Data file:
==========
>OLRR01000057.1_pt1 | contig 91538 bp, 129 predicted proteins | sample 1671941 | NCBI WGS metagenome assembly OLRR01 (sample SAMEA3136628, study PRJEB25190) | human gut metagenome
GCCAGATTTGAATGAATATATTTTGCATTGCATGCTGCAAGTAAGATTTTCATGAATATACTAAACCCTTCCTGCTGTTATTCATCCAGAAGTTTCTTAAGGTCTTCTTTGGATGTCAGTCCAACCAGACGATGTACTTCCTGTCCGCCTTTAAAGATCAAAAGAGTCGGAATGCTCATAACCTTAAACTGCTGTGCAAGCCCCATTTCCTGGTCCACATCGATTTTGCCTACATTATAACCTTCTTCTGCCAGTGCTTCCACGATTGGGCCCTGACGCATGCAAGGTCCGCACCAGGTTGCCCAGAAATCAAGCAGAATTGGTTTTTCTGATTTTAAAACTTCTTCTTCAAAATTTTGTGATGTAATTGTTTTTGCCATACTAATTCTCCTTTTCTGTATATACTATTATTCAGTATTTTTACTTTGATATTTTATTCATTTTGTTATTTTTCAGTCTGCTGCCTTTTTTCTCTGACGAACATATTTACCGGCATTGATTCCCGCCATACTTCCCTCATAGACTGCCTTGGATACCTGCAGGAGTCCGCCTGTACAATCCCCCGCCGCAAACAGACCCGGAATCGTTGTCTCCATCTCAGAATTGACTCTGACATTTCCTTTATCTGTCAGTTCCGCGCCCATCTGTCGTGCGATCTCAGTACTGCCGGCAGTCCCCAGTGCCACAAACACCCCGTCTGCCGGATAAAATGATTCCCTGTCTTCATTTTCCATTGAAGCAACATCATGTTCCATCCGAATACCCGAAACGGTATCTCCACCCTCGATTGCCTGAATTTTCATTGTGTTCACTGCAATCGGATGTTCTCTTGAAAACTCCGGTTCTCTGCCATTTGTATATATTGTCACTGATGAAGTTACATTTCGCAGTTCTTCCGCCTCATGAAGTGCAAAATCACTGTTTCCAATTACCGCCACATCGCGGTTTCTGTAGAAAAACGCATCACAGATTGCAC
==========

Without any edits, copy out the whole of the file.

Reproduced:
>OLRR01000057.1_pt1 | contig 91538 bp, 129 predicted proteins | sample 1671941 | NCBI WGS metagenome assembly OLRR01 (sample SAMEA3136628, study PRJEB25190) | human gut metagenome
GCCAGATTTGAATGAATATATTTTGCATTGCATGCTGCAAGTAAGATTTTCATGAATATACTAAACCCTTCCTGCTGTTATTCATCCAGAAGTTTCTTAAGGTCTTCTTTGGATGTCAGTCCAACCAGACGATGTACTTCCTGTCCGCCTTTAAAGATCAAAAGAGTCGGAATGCTCATAACCTTAAACTGCTGTGCAAGCCCCATTTCCTGGTCCACATCGATTTTGCCTACATTATAACCTTCTTCTGCCAGTGCTTCCACGATTGGGCCCTGACGCATGCAAGGTCCGCACCAGGTTGCCCAGAAATCAAGCAGAATTGGTTTTTCTGATTTTAAAACTTCTTCTTCAAAATTTTGTGATGTAATTGTTTTTGCCATACTAATTCTCCTTTTCTGTATATACTATTATTCAGTATTTTTACTTTGATATTTTATTCATTTTGTTATTTTTCAGTCTGCTGCCTTTTTTCTCTGACGAACATATTTACCGGCATTGATTCCCGCCATACTTCCCTCATAGACTGCCTTGGATACCTGCAGGAGTCCGCCTGTACAATCCCCCGCCGCAAACAGACCCGGAATCGTTGTCTCCATCTCAGAATTGACTCTGACATTTCCTTTATCTGTCAGTTCCGCGCCCATCTGTCGTGCGATCTCAGTACTGCCGGCAGTCCCCAGTGCCACAAACACCCCGTCTGCCGGATAAAATGATTCCCTGTCTTCATTTTCCATTGAAGCAACATCATGTTCCATCCGAATACCCGAAACGGTATCTCCACCCTCGATTGCCTGAATTTTCATTGTGTTCACTGCAATCGGATGTTCTCTTGAAAACTCCGGTTCTCTGCCATTTGTATATATTGTCACTGATGAAGTTACATTTCGCAGTTCTTCCGCCTCATGAAGTGCAAAATCACTGTTTCCAATTACCGCCACATCGCGGTTTCTGTAGAAAAACGCATCACAGATTGCAC